Can other sectors teach us about ethics?

The Ethisphere Institute is a leading international think tank dedicated to the creation, advancement and sharing of best practices in business ethics, corporate social responsibility, anti-corruption and sustainability. Each year they honor a dozen organizations—usually huge corporations, although a few government agencies and nonprofits sometimes make the list—as the “World’s Most Ethical Companies.”

It’s a curious challenge that in the nonprofit sector, we assume that because public trust in our organizations is traditionally higher than it is for public and private institutions, we shouldn’t have to worry about our image, brand promise, transparency, stakeholder confidence, and so on. This kind of self-assurance could be dangerous, especially if we’re not open to the possibility that we all can make room for improvement.

Hey, the Ethisphere awards conference participants weren’t exactly our crowd—American Express, Boeing, CIGNA, the Fluor Corporation, Coldwell Banker, Fox News, General Electric, The Hartford, Eli Lilly and Company, and the U.S. Navy, among others—but here are some nuggets worth considering from their “Best Practices Report.”

1.  Mind your credibility gap. Internal transparency should be just as important as external transparency. One winner described this as the gap between what the employees know to be true within the organization and what they’re seeing published in the organization’s newsletter, web site and annual report.

2.  Take a clear look at your level of transparency. The Panama Canal Authority was honored for its unusual commitment to honest disclosure, what Ethisphere calls “extreme accountability, by making information available to everyone at any time.” The Authority posts its financial documents online, such as contracting regulations, proposals received, and information regarding the winning and losing of contracts. Even more astounding: they publish a list of all employees, their positions, and salaries, and even provide all financial detail on employee travel. There’s no doubt a history of mistrust behind this scenario, but an intriguing model of transparency now.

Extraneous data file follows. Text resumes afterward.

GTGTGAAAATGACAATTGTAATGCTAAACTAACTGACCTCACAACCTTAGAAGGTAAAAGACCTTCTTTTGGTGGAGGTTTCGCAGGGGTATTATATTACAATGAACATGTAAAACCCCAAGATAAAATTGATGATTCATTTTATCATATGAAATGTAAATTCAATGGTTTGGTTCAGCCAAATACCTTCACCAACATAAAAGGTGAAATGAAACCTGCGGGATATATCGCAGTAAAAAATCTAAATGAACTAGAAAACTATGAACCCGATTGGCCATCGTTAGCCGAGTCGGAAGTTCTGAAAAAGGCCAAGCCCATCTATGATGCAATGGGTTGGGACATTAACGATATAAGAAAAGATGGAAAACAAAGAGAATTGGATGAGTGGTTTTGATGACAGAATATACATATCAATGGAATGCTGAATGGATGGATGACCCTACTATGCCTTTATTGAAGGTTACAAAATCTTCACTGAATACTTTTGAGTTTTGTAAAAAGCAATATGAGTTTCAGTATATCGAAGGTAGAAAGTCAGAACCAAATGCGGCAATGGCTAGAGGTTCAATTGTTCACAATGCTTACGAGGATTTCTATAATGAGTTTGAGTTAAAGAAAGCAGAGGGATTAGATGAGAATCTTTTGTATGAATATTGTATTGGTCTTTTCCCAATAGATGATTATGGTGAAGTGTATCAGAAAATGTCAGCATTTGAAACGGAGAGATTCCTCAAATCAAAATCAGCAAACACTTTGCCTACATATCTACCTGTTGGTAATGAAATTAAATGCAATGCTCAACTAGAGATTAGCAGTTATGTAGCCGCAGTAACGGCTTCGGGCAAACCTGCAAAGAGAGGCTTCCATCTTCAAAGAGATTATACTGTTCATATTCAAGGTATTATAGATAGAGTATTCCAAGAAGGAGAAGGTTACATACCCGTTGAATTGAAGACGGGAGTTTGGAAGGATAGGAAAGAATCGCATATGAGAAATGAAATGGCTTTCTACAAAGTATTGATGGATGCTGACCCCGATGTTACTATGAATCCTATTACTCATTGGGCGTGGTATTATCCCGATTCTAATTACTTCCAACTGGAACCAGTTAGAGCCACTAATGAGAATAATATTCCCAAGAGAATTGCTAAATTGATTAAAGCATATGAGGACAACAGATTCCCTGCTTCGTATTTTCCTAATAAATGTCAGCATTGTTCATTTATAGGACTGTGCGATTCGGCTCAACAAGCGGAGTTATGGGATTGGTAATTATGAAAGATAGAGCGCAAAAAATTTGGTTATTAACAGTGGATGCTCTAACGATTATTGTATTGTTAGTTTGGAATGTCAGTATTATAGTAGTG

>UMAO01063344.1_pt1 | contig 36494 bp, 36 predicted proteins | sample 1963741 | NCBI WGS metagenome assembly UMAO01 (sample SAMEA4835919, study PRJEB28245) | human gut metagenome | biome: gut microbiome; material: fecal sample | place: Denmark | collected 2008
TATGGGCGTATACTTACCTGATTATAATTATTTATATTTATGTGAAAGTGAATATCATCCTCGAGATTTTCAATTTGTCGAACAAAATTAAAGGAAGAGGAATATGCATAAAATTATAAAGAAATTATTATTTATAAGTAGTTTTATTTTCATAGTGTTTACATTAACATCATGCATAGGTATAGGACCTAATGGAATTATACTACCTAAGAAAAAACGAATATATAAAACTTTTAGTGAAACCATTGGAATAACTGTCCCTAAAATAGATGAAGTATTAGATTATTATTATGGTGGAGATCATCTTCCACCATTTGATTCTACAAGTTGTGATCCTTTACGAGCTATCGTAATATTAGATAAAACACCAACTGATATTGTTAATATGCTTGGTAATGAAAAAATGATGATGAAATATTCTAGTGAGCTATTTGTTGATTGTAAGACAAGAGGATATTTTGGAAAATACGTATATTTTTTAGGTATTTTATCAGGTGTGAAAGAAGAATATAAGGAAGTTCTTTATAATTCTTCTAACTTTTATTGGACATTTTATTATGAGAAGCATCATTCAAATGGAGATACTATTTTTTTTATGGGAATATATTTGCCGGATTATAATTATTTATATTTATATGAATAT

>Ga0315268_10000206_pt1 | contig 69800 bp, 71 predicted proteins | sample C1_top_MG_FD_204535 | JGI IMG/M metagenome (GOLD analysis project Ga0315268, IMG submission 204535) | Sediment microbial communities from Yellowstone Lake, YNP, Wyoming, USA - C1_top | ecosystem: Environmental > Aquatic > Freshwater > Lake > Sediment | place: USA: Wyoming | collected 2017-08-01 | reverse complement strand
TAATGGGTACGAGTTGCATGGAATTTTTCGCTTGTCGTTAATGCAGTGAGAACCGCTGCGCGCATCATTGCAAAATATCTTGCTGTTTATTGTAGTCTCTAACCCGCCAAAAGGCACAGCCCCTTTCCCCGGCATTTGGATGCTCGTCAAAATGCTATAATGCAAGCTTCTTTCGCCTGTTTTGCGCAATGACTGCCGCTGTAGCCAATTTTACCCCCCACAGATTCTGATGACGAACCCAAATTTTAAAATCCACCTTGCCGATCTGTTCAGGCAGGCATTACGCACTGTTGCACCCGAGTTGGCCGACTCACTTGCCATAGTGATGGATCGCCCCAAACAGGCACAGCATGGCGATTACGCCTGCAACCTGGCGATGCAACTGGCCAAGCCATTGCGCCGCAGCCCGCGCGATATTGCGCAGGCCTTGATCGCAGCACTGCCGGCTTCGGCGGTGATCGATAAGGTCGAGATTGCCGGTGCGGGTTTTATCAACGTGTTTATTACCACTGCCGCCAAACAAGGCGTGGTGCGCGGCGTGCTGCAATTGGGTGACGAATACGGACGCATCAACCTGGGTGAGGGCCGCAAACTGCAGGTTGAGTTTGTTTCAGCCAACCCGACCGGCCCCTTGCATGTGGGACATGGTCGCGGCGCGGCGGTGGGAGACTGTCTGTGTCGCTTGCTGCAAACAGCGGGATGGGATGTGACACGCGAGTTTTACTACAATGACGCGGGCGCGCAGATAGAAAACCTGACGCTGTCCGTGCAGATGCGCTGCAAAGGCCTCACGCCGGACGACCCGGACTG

3.  Act swiftly to reward ethical behavior and take a stand when your standards are compromised. The ethics officer from AFLAC, another honoree, recounted how the company took just 45 minutes to fire its celebrity spokesperson, comedian Gilbert Gottfried, in 2011 after Gottfried made highly offensive comments about the Japan tsunami on his Twitter feed. Then the company turned the finding of a new voice for it’s famous “AFLAC duck” into a well-publicized contest.

4.  Secure the role of a communications professional at the senior leadership table. Messaging and media work should never be performed in a vacuum. Government entities and nonprofits generally understand this critical link, while some corporations are still on a learning curve.

5. Define what you stand for and what actions support those standards. One honoree cited the importance of precise and specific definitions of ethical standards in an intercultural environment. Don’t assume that everyone understands what your values mean on a daily basis. This is the difference between a common platitude (“We strive to provide excellent customer service”) and a literal translation of your standard, i.e., “Every phone call or email answered within 24 hours.”

6.  Stop fearing the power and immediacy of social media and use it to your advantage. Why not employ new tech tools as an avenue for your employees to report unethical behavior? One winner described empowering employees to voice their opinions on organizational processes via the company’s social media outlets, including blogs, as an approach that fosters a more friendly and engaging work environment. This is a 180-degree shift from the “never mention your employer online” policy.

7.  Move conversations about values and ethics beyond just the boardroom and into the break room—away from something lofty and into daily life. “We realized that our employees have a sense of humor,” reported one executive, sharing how “informal and open dialogue, sprinkled with humor, effectively brought messages home for employees.”

8.  Commit to maintaining an open, ethical culture as a continuous process—it doesn’t get “done.” One winner turned the award into a launching point for a campaign promoting its culture internally. Rather than simply celebrating its recognition, they used it as a reinforcement that internal communications were working and must be stronger than ever in the future.

9.  Take nothing for granted when it comes to public trust. Ethisphere’s keynote speaker, PR luminary Richard Edelman, presented a sobering list of findings from his firm’s annual Trust Barometer. There is a growing mistrust around the world across all sectors. Nearly twice as many countries are now falling into the “skeptics” category with three out of four institutions declining in trust. Government proved to be especially distrusted, now trusted by less than half the population in 17 out of 25 countries. NGOs are still the most trusted institution, despite some drops around the globe.

10.  Keep the conversation alive and going. Why not use an in-depth exploration of one or two organizational values, or ideas on how to share ethical “best practices,” as a roundtable topic for your next meeting or retreat?

 

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